The type of symptoms a child experiences is often related to the family history. Specifically, if a family member has a history of anxiety disorder, the child may experience symptoms that are more anxious in appearance. However, if family members have a strong history of alcoholism and sociopathy, symptoms may be more related to a conduct disorder. A genetic predisposition to certain symptoms is inherited, and these symptoms can be stimulated as a response to a stressful event in the environment.

The neurophysiology activated during acute stress is usually rapid and reversible. The brain has mechanisms that down-regulate the stress reaction after the threat has passed, returning the brain to its prior level of functioning. However, if the stress is prolonged, severe, or repetitive, the resulting increases in neurotransmitter activity are often not reversible. This process has a significant impact on the development of the child’s brain.

A trauma-induced brain response can result in abnormal patterns, time, and intensity of catecholamine activity in the developing brain. Young children who are exposed to a high rate of stress-induced trauma are at risk for developing permanent changes in neuronal organization, making it more difficult for them to learn and to control their behavior.

Other psychiatric disorders, such as ADHD, also show the interaction of genetics and environment. Children with ADHD usually exhibit excessive activity and have difficulty paying attention. These behaviors are often tolerated by a family, but when the children begin school, it can be problematic if these behaviors interfere with academic performance and peer relationships. As in PTSD, children with ADHD often have a range of symptoms, including symptoms that overlap with anxiety disorders, mood disorders, oppositional defiant disorder, and conduct disorder.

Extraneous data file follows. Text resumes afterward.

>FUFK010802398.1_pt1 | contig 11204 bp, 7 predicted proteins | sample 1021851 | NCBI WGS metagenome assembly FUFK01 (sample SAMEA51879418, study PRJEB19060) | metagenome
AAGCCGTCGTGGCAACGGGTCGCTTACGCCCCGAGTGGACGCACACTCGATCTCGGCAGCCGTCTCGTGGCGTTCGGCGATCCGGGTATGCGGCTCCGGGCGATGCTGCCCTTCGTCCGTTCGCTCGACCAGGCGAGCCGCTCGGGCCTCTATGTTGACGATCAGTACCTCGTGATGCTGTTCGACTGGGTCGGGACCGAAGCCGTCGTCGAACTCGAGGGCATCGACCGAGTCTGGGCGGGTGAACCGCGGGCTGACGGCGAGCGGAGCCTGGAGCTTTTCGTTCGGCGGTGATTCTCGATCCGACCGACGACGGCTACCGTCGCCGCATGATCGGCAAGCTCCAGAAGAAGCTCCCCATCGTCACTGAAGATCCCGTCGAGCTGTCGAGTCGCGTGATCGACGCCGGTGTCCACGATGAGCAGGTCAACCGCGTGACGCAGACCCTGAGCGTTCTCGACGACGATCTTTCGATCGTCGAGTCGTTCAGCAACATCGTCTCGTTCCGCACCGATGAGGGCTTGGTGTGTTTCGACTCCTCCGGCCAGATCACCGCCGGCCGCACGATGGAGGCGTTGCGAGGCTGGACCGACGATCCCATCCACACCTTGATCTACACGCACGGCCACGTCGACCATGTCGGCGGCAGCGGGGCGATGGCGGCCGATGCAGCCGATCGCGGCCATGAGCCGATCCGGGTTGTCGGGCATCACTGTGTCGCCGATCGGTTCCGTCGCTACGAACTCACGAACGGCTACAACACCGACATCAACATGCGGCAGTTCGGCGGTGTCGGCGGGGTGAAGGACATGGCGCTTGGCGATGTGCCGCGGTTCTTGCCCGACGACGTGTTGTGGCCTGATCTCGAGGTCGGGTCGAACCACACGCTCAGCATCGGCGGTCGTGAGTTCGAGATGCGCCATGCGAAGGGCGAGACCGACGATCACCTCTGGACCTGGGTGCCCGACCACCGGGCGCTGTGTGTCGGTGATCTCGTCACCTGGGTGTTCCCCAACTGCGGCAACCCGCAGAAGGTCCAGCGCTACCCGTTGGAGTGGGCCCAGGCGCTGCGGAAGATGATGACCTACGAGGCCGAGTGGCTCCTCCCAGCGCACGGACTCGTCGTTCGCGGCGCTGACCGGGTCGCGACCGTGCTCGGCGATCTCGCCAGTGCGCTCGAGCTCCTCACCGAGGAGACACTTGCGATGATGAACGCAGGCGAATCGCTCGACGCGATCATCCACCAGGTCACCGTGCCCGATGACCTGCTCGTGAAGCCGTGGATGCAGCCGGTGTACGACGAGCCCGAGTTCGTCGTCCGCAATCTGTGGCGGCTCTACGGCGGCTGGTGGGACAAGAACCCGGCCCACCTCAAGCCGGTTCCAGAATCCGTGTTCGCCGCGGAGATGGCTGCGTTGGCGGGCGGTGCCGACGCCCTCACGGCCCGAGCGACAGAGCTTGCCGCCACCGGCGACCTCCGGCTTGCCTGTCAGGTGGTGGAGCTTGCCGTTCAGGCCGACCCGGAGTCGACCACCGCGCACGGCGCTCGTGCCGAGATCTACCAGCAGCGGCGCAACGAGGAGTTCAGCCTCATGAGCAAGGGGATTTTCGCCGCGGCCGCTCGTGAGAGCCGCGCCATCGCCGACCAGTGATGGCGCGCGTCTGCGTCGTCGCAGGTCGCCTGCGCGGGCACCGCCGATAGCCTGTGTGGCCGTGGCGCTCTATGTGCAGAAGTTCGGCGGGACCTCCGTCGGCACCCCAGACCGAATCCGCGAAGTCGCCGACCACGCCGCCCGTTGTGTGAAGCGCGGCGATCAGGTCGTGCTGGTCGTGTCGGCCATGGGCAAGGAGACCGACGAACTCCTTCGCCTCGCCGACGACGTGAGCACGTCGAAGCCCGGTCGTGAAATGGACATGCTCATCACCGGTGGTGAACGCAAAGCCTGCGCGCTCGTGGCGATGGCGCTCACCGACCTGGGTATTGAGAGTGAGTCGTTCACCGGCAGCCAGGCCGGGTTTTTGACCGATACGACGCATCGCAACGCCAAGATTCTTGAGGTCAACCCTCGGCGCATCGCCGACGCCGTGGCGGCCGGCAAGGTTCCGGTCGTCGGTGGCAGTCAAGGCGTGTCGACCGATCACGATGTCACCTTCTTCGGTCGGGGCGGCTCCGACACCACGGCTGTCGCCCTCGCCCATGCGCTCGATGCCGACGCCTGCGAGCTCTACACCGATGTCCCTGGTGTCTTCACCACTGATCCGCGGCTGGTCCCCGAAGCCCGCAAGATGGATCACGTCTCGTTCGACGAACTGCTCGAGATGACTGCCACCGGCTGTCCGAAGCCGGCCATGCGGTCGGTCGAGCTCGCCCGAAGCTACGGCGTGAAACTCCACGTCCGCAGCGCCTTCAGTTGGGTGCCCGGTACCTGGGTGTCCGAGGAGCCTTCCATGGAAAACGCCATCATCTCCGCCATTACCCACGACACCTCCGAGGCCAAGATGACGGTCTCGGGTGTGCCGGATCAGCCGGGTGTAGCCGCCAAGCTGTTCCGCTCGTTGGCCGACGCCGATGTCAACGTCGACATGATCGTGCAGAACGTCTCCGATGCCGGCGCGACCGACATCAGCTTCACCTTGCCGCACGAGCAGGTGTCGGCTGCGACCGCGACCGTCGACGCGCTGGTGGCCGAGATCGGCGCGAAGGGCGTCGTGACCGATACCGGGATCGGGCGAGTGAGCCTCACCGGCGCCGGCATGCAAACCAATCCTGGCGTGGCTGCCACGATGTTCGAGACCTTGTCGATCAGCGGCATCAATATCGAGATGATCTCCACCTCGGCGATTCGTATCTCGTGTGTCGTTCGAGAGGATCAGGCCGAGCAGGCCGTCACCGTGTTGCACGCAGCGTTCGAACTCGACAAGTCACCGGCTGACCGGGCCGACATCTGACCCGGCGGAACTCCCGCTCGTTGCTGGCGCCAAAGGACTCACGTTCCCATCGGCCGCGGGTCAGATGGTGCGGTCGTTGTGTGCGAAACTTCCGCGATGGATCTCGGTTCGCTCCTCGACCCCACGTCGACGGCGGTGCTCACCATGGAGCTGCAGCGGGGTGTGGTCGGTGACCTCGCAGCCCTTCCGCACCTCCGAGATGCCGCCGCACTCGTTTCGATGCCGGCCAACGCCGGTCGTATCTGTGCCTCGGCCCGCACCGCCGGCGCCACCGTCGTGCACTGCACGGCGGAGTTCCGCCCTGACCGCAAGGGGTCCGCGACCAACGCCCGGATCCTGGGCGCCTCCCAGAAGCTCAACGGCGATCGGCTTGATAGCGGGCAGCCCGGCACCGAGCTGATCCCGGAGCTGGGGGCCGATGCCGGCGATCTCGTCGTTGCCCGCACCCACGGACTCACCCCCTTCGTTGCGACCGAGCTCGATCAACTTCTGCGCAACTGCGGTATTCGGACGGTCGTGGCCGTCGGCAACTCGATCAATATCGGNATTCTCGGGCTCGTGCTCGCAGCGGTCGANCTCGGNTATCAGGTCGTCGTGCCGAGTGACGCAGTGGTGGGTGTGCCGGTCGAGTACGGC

Although the exact cause of ADHD is unclear, it is believed that environmental factors, such as lead ingestion, prenatal and perinatal complications, socioeconomic factors, genetic factors, and brain dysfunction resulting from brain damage, may contribute to the development of the illness. Although no single finding explains the cause of this disorder, there is agreement that it has a neurobiological basis. By the time a child and family seek treatment, the child may have developed secondary mental health problems, such as low self-esteem and poor socialization (Van Cleave, 2008).


A child’s individual characteristics and early life experiences, as well as protective factors in the social and physical environment, contribute to resilience, the child’s ability to withstand stress. Resilient children are active, affectionate, and good natured. They are also humorous, confident, competent, realistic, flexible, and assured of their own inner resources and support from outside sources.

Resilient children have a strong sense of personal control, take age-appropriate responsibility, and exercise self-discipline. When faced with stressors, they show the capacity to recover quickly from temporary collapse and attempt to master stress rather than retreat or defend against problems.

Although developmental consequences of living in chaotic and stressful environments can be devastating for some children, not all children are harmed or develop psychiatric disorders (Coker et al, 2009; Vericker et al, 2010; Yoo et al, 2010). It has been estimated that 80% of children exposed to powerful stressors do not have developmental damage. Children from similar family and community environments can have the same negative experience (e.g., poverty, parental psychiatric and substance abuse disorders, violence, war, dislocation) but not experience the same degree of emotional or physical problems.